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just a quick one regarding the TIER system set up 9 explanation )

Med1c999

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#23
Ed,

The tier system for Iraq is an oil and gas designation as set out in OGP Report 343, Shell has its own interpretation that starts at tier 0, tier 1 being FPOS-I and tier 2 being Offshore/Paramedic/Nurse with ACLS and PHTLS. The OGP is Tier 2 is FPOS-I (kind of, requires 40 hours of training including some skills such as IV access, so FPOS-I is not exactly the square peg for the square hole but accepted by most) and Tier 3 is Offshore/Paramedic/Nurse. For those looking to get out to the pit it is best to ask direct what the requirements are before submitting the CV as many get disappointed when the qualifications are asked for. Hope this helps a bit.
 

ed

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#24
cheers buddy abit clearer now

so tier 0 would be FAAW everything below FPOS 1 (basic) i would assume

cheers ed
 

Med1c999

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#25
Tier 0 does not carry a course designation (if it did it would probably be FPOS-Basic), it is the first responder to the incident, it is all based on response timelines, FAAW is not recognised as an acceptable course for tiered medic positions by any of the companies as far as i am aware, . For the pit most companies servicing the IOCs demand either FPOS-I or MIRA as a minimum for tier 2 (Shell tier 1). These designations have caused a wee bit of a stir amongst the medical fraternity as you have experienced as they are causing some dilution of the trade however not all can be tarred with the same brush. Some companies are also very picky with the training providers for some qualifications too.
 

lssah2025

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#26
Us seppo's came up with the system, but it was not for medical, someone decided that tier 1 medic sounded cool!!! The tier system is for special operations teams. (Special Missions, Counter Terrorism, direct action, black ops)
Tier 1 asset: DevGroup (SEAL TEAM 6), 1st SFOD-D (Delta)
Tier 2 asset: 75th Ranger Rgt, SF, MARSOC, CCT's, PJ's.

This has to do with training, mobility and readiness to deploy nothing with med certs.
 
Last edited:

olks

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#27
Everything being said here is relevant... but it's really a shame that noone seems to remember the doc that was written by our member M4Med. The doc explains it all in details.

Wether this tier labelling is good, bad, moral or whatever... it only follows one logic : business.
Another resource on here that I feel is a shame to have not been mentioned is the epic FPOS vs Mira thread.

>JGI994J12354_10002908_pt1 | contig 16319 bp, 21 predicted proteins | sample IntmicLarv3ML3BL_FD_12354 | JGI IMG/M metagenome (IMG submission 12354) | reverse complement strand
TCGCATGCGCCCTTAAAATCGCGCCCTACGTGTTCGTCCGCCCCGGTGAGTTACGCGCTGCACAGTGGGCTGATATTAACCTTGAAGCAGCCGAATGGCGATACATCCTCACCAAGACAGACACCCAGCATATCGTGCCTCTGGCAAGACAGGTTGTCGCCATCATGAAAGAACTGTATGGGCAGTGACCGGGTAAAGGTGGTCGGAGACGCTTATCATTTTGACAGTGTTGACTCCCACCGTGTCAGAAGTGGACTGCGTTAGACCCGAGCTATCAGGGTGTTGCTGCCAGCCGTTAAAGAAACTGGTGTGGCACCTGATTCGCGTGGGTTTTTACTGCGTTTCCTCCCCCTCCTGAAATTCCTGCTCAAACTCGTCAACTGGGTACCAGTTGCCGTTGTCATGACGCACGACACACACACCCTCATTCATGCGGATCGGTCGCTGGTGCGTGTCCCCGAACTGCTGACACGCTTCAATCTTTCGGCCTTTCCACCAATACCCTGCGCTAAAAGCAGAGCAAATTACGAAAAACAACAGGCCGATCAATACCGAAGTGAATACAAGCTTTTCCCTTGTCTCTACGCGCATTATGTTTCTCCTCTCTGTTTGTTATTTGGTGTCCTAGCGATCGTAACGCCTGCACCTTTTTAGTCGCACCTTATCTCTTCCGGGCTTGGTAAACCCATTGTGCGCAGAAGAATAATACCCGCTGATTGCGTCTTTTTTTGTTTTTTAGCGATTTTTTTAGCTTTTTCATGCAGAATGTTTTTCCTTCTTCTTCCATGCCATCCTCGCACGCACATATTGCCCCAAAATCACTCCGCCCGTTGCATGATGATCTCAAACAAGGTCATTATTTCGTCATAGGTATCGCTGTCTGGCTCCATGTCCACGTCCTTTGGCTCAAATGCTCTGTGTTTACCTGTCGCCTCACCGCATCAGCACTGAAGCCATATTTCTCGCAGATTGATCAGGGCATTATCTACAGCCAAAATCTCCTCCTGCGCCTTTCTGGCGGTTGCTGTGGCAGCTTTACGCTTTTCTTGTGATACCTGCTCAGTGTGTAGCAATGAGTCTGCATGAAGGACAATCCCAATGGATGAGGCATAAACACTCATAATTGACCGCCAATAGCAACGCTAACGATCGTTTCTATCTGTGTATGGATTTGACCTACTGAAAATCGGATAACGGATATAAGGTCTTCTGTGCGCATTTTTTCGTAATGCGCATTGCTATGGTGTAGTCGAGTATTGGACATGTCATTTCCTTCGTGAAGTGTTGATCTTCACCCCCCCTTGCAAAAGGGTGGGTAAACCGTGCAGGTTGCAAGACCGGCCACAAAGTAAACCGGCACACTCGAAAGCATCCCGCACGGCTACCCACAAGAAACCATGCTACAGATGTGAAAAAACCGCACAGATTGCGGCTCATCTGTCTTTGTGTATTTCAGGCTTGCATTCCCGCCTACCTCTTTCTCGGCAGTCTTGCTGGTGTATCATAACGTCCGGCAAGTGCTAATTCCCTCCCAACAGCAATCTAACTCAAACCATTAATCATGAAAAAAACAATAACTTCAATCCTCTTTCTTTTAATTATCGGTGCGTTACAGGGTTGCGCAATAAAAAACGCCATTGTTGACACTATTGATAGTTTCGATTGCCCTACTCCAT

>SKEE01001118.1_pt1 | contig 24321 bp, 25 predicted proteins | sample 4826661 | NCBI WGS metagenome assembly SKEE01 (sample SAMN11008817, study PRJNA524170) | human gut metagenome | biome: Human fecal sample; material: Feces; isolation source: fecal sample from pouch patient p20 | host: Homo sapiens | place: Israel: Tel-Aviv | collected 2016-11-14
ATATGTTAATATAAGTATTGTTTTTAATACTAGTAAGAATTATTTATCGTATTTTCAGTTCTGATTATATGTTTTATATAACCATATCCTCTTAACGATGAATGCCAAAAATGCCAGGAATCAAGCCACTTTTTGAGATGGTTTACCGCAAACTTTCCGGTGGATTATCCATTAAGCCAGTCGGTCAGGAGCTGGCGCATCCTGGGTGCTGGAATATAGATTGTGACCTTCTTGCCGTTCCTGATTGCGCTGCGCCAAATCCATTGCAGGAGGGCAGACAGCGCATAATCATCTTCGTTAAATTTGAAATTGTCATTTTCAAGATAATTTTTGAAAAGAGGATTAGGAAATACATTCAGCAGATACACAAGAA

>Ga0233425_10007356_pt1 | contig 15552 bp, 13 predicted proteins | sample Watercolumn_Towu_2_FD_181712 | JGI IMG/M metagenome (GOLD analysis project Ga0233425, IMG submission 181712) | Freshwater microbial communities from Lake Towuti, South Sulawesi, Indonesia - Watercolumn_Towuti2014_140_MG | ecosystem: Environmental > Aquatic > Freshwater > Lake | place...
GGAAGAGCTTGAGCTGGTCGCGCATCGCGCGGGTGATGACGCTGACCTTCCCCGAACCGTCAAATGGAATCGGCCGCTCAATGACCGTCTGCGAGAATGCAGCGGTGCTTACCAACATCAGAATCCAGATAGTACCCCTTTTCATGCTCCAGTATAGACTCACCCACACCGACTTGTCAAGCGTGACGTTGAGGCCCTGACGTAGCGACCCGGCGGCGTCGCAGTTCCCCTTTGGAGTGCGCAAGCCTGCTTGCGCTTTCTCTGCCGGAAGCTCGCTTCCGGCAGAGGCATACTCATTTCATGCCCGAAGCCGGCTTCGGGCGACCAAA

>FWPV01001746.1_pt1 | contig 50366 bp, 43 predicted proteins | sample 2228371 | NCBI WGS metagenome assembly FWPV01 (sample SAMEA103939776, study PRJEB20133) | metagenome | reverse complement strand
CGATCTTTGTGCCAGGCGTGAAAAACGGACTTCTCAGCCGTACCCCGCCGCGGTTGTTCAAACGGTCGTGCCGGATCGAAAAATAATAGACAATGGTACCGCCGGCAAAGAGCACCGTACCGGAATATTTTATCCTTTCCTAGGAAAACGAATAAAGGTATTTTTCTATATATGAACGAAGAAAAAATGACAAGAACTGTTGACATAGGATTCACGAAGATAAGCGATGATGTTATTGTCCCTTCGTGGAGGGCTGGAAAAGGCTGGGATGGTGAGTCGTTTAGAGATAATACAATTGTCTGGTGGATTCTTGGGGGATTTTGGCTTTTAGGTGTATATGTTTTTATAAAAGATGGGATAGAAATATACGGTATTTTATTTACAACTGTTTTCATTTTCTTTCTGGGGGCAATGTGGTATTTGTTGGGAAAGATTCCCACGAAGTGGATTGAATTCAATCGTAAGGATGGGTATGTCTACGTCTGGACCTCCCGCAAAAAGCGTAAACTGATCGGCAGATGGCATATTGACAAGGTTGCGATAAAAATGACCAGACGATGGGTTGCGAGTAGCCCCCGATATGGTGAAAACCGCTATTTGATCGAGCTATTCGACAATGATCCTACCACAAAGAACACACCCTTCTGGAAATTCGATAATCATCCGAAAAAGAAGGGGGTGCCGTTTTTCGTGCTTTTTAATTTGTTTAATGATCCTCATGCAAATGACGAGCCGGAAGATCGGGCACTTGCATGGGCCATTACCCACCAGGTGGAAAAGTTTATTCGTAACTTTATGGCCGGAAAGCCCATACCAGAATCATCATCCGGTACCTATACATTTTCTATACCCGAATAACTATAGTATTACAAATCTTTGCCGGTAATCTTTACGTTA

http://www.closeprotectionworld.com/medical-training/61554-fpos-v-mira.html

May not answer the question directly but I feel it has addressed a lot of the concerns raised in this thread. I think the information contained in here should be considered.
 

Med1c999

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#28
Anyone with questions regarding the tier system for oil and gas should get a copy of OGP Report 343 Managing Health for Field Operations in Oil & Gas Activities, chapter 7 sets out all the criteria for medics at each level (NB it does not stipulate a course specifically but a set of skills). I have attached the link to the website, Shell Oil have their own tier system that adds a tier 0 basically dropping the OGP levels down a peg. The levels in this report do not take away the PSC's interpretation of the quals when recruiting for these posts.

New health publication: Managing health in field operations – OGP - The International Association of Oil & Gas producers

Hope this goes some way to helping people understand the system, it's not rocket science, close but not quite!

C
 

kevinsmith1002000

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#29
Hi mate, I've worked out in Iraq for around 3 years now as a CP tier 2 medic. As it has already been stated, a tier 2 is a registered paramedic, an off shore medic or an advanced nurse with pre hospital life support and advance cardiac care qualifications. Tier 1 is FPOS I, Mira and few other courses which meet a basic medical knowledge. As far as I know the tier system was brought in by the security companies contracted out to the gas and oil industries to meet the demands and requirements of their clients. As for wether a tier 1 or a tier 2 is needed depends on the task, for example if its a task de mining in a hostile environment obviously you want the highest level of expertise you can get so you would require a tier 2 medic. However at the end of the day the decision comes down to what the client will pay for, not only the higher salary for a tier 2 but the substantial cost of the kit a tier 2 needs. Hope that helps bud